holocaust

color photo of abalone-inlaid Star of David on the back of a violin
publicity photo / Courtesy of Niv Ashkenazy

Among of the millions of voices silenced during World War II were those of countless musicians. While imprisoned in Nazi concentration camps, they lifted spirits by playing music on beautifully decorated violins.

Many of those instruments were also silenced during the Holocaust. But violinist Niv Ashkenazi has now given a priceless violin its voice back, playing the restored instrument in a new recording featuring works by Jewish composers.

Alina Dabrowska was 20 years old when she first heard about Auschwitz. She was an inmate at a prison in Nazi-occupied Poland — incarcerated for helping Allied forces — and one day in 1943, while walking the grounds, a new arrival warned her about it.

"She said, 'You're all going to Auschwitz! Do you know what kind of camp that is?' " Dabrowska recalls. "She told us that if someone is out of strength, they were immediately killed. She told us many horrible things. None of us believed her."

ccolor photo of Daniel Wnukowski playing the piano
/ wnukowski.com

“It was dark, unsettling. And it, in a way, kind of reflected my own family’s dark history.”

That’s how the music of Austrian-born Holocaust survivor Karol Rathaus first struck Canadian pianist Daniel Wnukowski when he heard it for the first time several years ago.

“This man was completely obscure to me, but the music resonated so strongly,” Wnukowski said in a recent phone interview.

All Sides Weekend: Art Made In The Holocaust

Dec 21, 2018
The Arthur Szyk Society, Burlingame, CA (www.szyk.org)/Wikimedia Commons

Join All Sides Weekend guest host Clare Roth this morning for a conversation about art made in the Holocaust: who made it, what it tells us about that time and how it shapes our views today.

Holocaust Center 'Breaks Ground' On New Home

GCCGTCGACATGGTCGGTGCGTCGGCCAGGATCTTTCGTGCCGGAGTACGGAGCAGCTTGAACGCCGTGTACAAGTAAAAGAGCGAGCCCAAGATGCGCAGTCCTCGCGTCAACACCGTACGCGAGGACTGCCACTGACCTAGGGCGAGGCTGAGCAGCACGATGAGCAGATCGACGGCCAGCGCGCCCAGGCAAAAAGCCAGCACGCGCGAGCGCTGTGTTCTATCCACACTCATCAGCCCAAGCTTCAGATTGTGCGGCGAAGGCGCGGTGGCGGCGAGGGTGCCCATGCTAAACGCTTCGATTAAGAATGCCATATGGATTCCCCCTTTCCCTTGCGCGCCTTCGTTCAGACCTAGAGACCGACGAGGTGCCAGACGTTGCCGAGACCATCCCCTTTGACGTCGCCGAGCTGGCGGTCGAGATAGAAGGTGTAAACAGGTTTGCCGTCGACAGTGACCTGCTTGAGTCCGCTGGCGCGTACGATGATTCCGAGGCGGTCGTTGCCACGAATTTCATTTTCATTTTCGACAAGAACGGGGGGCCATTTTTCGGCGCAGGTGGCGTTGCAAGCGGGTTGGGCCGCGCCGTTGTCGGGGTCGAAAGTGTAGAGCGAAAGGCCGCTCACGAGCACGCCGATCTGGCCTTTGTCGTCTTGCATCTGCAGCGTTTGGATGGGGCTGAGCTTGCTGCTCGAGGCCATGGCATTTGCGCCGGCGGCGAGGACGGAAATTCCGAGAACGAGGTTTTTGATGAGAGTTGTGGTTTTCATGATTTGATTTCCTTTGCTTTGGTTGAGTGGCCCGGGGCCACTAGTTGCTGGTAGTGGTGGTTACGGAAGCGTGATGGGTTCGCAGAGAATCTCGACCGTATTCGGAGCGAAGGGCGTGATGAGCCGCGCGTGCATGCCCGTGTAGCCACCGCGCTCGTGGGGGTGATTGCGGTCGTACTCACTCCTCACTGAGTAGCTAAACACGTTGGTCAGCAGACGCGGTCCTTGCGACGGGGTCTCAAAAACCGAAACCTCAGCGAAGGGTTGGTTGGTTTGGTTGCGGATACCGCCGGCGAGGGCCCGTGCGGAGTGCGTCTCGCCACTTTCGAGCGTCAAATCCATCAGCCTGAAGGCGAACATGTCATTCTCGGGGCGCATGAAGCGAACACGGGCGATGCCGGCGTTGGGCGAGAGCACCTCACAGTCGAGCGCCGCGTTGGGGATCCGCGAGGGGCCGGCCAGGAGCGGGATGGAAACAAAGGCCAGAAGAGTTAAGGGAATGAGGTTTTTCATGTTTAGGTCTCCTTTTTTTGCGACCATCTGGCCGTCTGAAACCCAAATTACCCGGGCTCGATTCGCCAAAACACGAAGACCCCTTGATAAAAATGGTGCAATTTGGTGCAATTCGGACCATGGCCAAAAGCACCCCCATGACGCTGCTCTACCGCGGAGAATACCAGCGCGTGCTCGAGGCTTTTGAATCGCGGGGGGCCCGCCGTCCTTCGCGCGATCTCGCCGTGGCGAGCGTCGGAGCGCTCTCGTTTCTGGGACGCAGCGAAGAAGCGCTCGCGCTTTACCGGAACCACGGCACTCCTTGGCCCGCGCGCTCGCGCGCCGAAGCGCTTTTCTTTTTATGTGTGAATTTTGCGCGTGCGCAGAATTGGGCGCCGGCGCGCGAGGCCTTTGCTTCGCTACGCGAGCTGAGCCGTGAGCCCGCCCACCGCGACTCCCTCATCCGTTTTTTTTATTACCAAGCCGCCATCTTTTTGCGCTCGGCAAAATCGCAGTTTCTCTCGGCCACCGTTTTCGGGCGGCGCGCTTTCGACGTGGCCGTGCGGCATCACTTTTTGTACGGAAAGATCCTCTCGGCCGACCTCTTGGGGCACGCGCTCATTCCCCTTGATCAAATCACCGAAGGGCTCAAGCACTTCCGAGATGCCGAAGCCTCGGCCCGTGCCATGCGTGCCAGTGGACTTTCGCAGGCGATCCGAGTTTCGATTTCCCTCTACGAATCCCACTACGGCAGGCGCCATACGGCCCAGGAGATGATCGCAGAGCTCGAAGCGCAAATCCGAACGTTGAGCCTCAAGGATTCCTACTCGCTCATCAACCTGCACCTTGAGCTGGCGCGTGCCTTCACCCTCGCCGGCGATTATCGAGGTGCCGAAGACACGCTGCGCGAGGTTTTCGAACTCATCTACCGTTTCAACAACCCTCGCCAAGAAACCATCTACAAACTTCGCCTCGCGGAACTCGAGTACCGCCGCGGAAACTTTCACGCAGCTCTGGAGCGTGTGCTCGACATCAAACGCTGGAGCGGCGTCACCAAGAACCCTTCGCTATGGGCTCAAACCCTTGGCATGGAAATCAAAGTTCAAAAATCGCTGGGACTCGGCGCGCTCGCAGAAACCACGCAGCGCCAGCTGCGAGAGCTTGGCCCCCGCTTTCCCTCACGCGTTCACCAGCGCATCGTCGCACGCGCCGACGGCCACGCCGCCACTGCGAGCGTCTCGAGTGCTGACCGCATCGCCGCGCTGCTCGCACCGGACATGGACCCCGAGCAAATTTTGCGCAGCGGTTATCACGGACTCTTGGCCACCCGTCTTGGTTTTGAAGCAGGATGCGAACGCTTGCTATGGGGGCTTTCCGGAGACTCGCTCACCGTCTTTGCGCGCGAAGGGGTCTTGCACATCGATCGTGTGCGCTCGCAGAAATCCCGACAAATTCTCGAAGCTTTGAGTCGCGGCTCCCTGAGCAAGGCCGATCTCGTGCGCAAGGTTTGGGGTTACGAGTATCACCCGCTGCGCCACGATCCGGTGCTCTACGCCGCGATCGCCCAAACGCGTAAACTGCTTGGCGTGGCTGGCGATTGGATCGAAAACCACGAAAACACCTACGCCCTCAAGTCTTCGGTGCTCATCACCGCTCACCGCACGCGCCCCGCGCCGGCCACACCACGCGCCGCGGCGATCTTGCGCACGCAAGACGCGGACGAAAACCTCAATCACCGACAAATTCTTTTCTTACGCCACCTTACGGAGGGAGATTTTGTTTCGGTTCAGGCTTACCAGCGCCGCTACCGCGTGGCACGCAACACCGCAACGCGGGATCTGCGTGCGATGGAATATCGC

Jul 5, 2018

Construction is underway on a new Holocaust & Humanity Center inside the Cincinnati Museum Center.

youtube.com

A Holocaust survivor who became a sculptor and has his work on display at Ohio's governor's mansion has died.

There's enough material in the life of Philippe Mora to warrant not just one movie, but maybe three or four. His career as the director of more than 40 films, for instance, including the Dennis Hopper outlaw flick Mad Dog Morgan. His prolific history as a visual artist — including the time the stench from his rotting-meat statue raised the hackles of Princess Margaret.

On the same day President Trump signed his new immigration ban, a Twitter account launched to shine the spotlight on what happened to a group of refugees that were turned away from the U.S. in 1939.

About 900 Jewish people had attempted to escape Nazi Germany on the MS St. Louis. But the ship was turned away by the U.S. because of immigration restrictions. Later, more than 250 of those passengers were killed during World War II and the Holocaust.

Remembering the Holocaust

May 23, 2016
Wikimedia Commons

By the eve of the German occupation, over three million Jews were living in Poland, making up the highest Jewish population in Europe. The nation later become known for some of the major concentration and extermination camps responsible for the deaths of millions. This hour, we remember the Holocaust seventy-one years after the end of the second World War.   

11:00 In this hour we'll commemorate Holocaust Remberance Day, or Yom HaShoah, a day to remember the atrocities committed against the Jews in World War II. We'll examine how the practice of Judaism changed in the aftermath of the war, how Jews managed to survive and thrive in the United States, and how the faithful--Jews and gentiles-- saved the faith. Guests

Holocaust Historian

Nov 16, 2010

U.S. Holocaust Memorial Museum historian Dr. William Meinecke discusses his academic research on pre-war Germany's judicial system.

Anne Frank's Legacy

Oct 6, 2009

Anne Frank as a self-aware writer and the power of her life and book to illuminate the past and inspire the cause for human rights in the future, with Bard College distinguished visiting writer Francine Prose.